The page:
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Deliberate Practice in Creative Pursuits

I’ve started writing fiction again, with the intent to improve.

But I know that simply “writing a lot”, while being a necessary condition to improve, isn’t enough.

For a long time, I used the “project-based” approach to learning instead. This involves picking a project that uses the skills you want to improve, and implementing it. While it’s fun and sounds like you’ll be improving by doing this, the truth is that it’s only effective in the very early stages. There’s simply too much happening at once, and not enough repetitions, to be able to improve.

What I should have been doing is deliberate practice. If you do any reading on self-improvement, it’s likely that you’ve come across the term “deliberate practice” before. If not, here’s a post summarizing it.

How am I applying this to fiction writing?

Simple: I find a short story (1000 words or less, on flashfictiononline.com), and I cut off the bottom 100 words without reading them. Then I copy the story into Gingko, read it, and list out a few ideas for endings, and then write my own version. Then, and this is very important, I read the original ending, and compare the two, writing notes on what I find.

This simple exercise has already revealed my weak areas and where I need to focus. And it’s easy to scale up, to keep increasing the challenge level (write 20%, write 50%). Or to move the part I’m rewriting, to focus on writing beginnings, for instance. More importantly, it removes the major block of focusing on what to write, and allows me to focus on how to write it.

I’m still working on my endings, but I’ll probably be writing about more deliberate practice exercises I come up with as I find more areas I need to focus on.

  • Do you have any practice exercises that allow you to focus on one area of your writing at a time?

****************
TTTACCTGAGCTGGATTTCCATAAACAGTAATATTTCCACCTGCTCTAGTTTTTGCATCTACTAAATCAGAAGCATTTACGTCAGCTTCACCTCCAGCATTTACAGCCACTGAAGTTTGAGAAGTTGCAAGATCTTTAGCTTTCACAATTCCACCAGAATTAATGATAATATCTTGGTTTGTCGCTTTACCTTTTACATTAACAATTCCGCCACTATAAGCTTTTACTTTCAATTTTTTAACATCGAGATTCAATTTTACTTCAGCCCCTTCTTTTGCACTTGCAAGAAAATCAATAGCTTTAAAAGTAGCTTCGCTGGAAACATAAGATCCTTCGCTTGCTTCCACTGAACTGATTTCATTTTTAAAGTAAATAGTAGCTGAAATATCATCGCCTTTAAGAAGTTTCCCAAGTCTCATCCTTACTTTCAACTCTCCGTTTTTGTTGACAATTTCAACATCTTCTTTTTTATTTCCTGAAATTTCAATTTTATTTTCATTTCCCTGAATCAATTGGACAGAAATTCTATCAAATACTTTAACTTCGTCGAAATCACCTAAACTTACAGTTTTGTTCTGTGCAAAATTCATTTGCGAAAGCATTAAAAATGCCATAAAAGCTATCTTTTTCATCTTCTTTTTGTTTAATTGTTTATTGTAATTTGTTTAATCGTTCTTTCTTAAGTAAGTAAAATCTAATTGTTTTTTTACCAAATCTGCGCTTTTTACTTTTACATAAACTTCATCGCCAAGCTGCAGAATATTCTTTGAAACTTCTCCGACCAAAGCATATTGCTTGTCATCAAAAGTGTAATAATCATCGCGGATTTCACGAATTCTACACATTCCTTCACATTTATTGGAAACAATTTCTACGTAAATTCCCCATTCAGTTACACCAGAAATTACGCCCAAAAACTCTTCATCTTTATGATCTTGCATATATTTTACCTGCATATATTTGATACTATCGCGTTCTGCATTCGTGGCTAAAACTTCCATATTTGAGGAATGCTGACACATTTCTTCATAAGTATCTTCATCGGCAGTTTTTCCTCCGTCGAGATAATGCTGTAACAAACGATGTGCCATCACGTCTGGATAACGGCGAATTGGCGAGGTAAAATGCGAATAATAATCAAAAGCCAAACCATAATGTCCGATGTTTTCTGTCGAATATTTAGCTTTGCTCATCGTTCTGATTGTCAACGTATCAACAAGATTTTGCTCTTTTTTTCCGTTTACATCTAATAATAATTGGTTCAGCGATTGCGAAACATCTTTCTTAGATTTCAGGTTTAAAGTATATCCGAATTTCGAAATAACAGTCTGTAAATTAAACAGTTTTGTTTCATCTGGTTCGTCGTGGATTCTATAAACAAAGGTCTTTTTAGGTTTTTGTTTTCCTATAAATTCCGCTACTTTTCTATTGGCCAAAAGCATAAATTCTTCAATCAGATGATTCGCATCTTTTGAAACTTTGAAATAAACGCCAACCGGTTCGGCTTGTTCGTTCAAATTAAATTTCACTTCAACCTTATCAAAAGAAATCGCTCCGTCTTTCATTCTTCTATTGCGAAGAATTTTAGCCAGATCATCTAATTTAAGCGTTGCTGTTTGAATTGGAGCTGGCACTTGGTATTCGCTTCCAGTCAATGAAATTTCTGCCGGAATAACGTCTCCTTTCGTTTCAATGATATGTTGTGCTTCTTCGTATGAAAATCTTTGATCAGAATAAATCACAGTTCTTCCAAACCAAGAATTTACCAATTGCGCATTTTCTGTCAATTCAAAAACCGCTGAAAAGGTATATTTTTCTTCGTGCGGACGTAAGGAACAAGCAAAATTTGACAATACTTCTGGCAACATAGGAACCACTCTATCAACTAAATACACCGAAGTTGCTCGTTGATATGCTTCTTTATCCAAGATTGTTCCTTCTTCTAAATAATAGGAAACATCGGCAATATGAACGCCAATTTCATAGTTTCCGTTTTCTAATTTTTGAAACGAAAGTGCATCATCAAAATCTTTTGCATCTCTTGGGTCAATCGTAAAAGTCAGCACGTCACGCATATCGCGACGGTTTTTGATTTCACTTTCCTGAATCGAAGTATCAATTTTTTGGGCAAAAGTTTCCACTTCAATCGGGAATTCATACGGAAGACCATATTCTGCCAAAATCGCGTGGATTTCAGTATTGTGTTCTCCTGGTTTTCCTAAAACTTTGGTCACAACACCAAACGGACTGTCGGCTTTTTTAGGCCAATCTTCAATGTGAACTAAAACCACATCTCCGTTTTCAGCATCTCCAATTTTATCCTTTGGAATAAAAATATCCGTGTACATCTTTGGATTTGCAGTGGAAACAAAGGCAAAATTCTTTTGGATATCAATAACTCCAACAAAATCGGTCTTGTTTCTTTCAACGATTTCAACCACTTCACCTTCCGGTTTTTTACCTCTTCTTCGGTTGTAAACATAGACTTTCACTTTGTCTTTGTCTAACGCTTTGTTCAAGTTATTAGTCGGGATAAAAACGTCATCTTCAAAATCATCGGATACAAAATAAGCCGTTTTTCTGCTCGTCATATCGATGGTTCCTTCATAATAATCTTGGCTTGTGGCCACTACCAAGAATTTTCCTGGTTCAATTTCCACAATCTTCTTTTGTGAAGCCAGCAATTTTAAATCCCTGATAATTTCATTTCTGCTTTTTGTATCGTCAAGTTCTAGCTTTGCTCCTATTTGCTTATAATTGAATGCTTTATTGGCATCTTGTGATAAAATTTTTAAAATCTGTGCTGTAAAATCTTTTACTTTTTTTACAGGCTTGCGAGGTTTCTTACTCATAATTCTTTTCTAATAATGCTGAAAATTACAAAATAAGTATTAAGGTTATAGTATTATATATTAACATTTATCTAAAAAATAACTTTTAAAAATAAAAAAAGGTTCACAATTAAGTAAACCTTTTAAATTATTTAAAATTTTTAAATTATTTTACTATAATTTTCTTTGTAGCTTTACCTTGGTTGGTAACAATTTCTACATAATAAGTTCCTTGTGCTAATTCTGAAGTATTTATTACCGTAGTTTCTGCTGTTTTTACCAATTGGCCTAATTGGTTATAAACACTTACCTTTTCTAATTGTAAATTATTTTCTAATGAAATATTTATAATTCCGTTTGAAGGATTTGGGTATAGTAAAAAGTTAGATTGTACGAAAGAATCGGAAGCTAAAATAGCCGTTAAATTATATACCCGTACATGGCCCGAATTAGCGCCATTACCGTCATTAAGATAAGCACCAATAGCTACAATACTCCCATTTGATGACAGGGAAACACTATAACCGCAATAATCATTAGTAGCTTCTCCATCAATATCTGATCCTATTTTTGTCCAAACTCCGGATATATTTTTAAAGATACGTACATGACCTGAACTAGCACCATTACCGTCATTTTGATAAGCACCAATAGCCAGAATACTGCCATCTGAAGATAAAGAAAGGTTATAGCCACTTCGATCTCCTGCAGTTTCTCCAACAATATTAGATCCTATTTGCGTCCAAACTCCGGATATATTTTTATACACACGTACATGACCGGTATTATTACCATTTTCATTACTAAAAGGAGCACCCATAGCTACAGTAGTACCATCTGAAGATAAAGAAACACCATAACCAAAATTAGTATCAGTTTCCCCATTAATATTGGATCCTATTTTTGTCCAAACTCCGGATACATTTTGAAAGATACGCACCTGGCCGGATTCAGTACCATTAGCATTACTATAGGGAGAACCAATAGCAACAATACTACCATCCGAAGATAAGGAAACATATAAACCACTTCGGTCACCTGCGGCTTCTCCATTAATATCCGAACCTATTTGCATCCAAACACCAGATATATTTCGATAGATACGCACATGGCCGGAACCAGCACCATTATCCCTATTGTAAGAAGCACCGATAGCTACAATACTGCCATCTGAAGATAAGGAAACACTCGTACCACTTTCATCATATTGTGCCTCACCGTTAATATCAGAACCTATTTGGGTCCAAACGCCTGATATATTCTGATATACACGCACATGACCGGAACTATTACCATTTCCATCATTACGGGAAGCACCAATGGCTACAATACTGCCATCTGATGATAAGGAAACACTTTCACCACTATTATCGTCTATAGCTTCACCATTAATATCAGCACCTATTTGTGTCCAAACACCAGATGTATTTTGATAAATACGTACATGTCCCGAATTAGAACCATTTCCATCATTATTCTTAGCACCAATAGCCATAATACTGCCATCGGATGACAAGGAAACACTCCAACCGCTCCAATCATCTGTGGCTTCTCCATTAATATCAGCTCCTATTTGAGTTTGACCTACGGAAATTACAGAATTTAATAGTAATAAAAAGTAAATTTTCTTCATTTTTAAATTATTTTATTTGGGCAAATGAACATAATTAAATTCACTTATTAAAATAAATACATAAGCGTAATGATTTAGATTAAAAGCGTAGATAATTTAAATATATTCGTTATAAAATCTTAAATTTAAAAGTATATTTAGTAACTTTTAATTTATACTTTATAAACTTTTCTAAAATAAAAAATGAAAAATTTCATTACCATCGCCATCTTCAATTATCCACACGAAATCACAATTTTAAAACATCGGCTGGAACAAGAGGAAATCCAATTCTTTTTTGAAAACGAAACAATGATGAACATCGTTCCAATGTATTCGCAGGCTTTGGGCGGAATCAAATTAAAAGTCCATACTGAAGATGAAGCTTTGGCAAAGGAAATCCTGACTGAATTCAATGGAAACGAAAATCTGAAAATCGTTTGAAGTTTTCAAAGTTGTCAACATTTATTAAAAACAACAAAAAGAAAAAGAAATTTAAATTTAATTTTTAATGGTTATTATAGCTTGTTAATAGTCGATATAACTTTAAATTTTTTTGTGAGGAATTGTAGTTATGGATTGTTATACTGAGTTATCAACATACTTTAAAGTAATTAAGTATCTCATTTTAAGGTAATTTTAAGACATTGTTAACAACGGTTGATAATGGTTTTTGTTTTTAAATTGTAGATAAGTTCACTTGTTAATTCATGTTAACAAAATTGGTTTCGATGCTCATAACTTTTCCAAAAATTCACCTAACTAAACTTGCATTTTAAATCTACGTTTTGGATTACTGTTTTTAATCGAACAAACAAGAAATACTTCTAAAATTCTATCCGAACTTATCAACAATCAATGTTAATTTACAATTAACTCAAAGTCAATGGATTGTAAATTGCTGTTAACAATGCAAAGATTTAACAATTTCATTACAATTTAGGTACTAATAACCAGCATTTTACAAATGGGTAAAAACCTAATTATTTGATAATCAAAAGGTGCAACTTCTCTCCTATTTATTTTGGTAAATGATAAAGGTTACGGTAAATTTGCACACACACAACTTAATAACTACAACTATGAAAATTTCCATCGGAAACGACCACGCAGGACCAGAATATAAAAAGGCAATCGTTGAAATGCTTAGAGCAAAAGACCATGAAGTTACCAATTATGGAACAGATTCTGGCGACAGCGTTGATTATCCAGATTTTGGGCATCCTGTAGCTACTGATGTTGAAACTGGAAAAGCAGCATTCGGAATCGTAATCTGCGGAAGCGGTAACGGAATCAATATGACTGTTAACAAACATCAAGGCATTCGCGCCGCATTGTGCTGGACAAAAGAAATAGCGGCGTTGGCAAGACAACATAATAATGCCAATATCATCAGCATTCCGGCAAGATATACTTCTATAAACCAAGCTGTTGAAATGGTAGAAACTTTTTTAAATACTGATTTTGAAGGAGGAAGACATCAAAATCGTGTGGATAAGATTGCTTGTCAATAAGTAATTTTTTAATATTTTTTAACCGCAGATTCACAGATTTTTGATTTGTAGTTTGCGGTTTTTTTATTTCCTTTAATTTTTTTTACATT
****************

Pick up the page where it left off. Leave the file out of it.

• Can you think of ways of applying this to other creative fields?
  • Let me know in the comments!

Resolving Freedom vs Constraint

Sometimes, we have no trouble starting a story or project, but we’re unable to stick to one for long enough to actually get it done.

That’s fine if we’re just playing and exploring, but at some point, we need to learn to push for completion in order to grow.

The trouble is that we tend to rebel against any restrictions on our freedoms. We might start out with enthusiasm, but you will hit a point where continuing feels like a chore.

Freedom is important because it’s one of the few (if not the only) values that one can argue as being intrinsically good. Restrictions are important because constraints now can lead to freedom later. When used in this way, it’s called “self-control” or “discipline”.

This tension between Freedom and Constraint is present whenever we have the power to choose. And we always have that power, even if it might not seem like it. So how do we resolve the tension?

Continue reading Resolving Freedom vs Constraint

Exercising the three mental faculties – Part 1: Memory

I’ve found it useful to divide the mental faculties into three categories: memory, awareness, and imagination.

Doing so has helped me clarify what I need to improve, and how to do so. I’ll talk more about each later, but I thought I’d share some exercises you can try for each faculty.

Today, I’ll share three exercises you can use to improve your memory. Most memory techniques are for helping you remember facts, numbers, objects, or abstract entities (semantic memory). I have yet to find a good exercise for improving episodic memory. If you know of any, please share in the comments.

Continue reading Exercising the three mental faculties – Part 1: Memory